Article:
New technologies are being brought to bear on cancer research in general and translational research in particular. A lot of issues are of concern to us, such as how to intercept cancer at earlier stages, how to treat and prevent precancers, and how to manage all the new genomic data.
—Margaret Foti, PhD, MD (hc)
Margaret Foti, PhD, MD (hc), has been Chief Executive Officer of the American Association for Cancer Research (AACR) since 1982, and has been instrumental in launching some of the most seminal efforts of the cancer research organization. Over the past 4 years, she has helped spearhead the AACR’s scientific partnership with Stand Up To Cancer, as well as the AACR’s production of the Cancer Progress Report of 2011, which chronicled advances in cancer research over the past 40 years.
At 24 years old, Dr. Foti began her meteoric rise through the ranks of the AACR when she became the country’s youngest managing editor of a scientific journal, Cancer Research, then the flagship publication of AACR. During her tenure as CEO, the AACR’s budget has grown from about $1 million to $74 million and its membership has spiraled from 3,000 to over 33,000 basic, translational, and clinical scientists in more than 90 countries.
In a recent interview with The ASCO Post, Dr. Foti looked back on her career in scientific publishing and association management at the AACR, to provide perspective on how the field of prevention research has changed over the years.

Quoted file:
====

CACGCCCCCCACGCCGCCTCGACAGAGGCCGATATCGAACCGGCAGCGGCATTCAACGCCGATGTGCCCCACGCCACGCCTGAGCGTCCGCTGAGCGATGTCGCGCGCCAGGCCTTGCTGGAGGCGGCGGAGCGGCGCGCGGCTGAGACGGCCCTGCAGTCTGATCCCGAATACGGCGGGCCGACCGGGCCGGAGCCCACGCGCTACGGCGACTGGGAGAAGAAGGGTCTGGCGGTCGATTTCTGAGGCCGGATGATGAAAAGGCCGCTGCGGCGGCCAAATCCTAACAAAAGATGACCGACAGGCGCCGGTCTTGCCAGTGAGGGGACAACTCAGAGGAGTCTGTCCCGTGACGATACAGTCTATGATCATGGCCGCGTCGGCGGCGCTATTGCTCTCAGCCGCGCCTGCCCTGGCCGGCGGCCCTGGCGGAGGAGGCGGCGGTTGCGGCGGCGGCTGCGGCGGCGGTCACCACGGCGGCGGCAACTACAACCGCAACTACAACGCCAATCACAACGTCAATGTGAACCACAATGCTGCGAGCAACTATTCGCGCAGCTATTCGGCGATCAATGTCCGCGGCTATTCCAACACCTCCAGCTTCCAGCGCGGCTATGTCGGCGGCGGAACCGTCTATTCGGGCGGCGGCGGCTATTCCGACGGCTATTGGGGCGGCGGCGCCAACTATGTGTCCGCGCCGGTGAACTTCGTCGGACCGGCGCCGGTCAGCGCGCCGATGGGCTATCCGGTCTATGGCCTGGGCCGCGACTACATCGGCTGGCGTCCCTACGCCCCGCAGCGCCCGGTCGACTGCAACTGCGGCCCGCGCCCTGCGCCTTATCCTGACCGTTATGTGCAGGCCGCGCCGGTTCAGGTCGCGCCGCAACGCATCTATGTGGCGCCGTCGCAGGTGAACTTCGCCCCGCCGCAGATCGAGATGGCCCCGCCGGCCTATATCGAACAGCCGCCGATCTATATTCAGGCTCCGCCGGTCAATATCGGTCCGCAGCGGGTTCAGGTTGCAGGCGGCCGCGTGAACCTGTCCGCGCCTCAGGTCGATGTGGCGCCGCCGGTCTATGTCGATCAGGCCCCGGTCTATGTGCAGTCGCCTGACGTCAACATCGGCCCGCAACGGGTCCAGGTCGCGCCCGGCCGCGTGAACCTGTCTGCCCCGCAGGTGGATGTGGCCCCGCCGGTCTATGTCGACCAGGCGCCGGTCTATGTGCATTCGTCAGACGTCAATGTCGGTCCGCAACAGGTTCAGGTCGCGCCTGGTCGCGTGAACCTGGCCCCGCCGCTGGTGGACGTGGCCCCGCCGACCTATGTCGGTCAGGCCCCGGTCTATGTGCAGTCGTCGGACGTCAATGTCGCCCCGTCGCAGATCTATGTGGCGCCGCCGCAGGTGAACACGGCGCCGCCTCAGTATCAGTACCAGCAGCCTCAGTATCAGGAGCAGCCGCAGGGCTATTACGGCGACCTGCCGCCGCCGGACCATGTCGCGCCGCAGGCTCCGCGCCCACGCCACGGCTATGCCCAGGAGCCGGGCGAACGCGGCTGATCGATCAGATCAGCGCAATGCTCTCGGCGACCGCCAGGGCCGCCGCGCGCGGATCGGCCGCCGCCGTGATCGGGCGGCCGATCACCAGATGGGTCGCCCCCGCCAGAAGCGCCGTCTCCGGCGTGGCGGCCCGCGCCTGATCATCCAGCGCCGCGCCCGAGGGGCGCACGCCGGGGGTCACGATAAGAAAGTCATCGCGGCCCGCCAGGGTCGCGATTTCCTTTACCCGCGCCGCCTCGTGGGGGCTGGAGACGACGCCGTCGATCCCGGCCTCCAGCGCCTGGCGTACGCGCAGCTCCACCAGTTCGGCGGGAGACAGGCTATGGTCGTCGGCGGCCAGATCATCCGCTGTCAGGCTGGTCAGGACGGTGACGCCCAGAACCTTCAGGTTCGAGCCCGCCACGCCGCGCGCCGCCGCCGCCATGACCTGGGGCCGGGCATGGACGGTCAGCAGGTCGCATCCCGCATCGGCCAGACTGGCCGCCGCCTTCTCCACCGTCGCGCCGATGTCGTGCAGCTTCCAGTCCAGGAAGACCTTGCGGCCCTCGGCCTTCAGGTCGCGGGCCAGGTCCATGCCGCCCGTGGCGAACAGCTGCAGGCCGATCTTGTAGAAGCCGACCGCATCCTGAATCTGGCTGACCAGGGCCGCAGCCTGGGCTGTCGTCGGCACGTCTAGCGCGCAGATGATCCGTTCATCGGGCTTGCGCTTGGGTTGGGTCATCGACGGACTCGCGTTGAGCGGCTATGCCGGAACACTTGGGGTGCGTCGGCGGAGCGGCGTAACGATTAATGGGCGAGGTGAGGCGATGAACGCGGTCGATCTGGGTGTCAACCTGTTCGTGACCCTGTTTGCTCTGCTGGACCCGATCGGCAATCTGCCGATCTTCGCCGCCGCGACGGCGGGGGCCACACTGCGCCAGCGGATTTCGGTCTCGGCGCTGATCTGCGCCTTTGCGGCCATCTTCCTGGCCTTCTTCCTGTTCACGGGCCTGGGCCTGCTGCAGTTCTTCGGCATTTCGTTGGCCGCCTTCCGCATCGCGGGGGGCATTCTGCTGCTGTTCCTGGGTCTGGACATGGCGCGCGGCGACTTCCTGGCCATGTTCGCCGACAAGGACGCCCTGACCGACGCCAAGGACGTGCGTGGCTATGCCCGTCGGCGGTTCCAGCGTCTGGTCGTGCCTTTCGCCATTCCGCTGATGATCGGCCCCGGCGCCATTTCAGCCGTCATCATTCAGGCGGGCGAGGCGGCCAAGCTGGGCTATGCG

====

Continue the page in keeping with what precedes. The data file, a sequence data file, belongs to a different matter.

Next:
Women in Science
How was the work of editing scientific journals back when you started on Cancer Research different from today, and how were women received when you first started working at AACR?
Cancer Research was then one of the few cancer journals in the world, and it was very small. It’s still the most highly cited cancer journal in the world. But now the editors and staff at the journal review 6,000 manuscripts per year, whereas back then there were just several hundred. The journal, of course, was much thinner then, and the editorial work was less complex.
I was very lucky in that all my mentors (including Cancer Research editor Sidney Weinhouse, PhD, at the time Dr. Foti became managing editor) took me under their wing and gave me great support. There was no discrimination. I think women in scientific publishing should get help from those whose expertise they need to develop professionally; it shouldn’t matter whether these mentors are women or men. When I became CEO of AACR, however, there were very few female CEOs of scientific or medical organizations—now there are many more of us out there, which is a good thing.
The AACR now publishes seven journals containing a total of more than 27,000 scientific pages. What was the impetus behind the establishment of some of its newest journals, such as Cancer Prevention Research (begun 5 years ago) and Cancer Discovery (established last year)?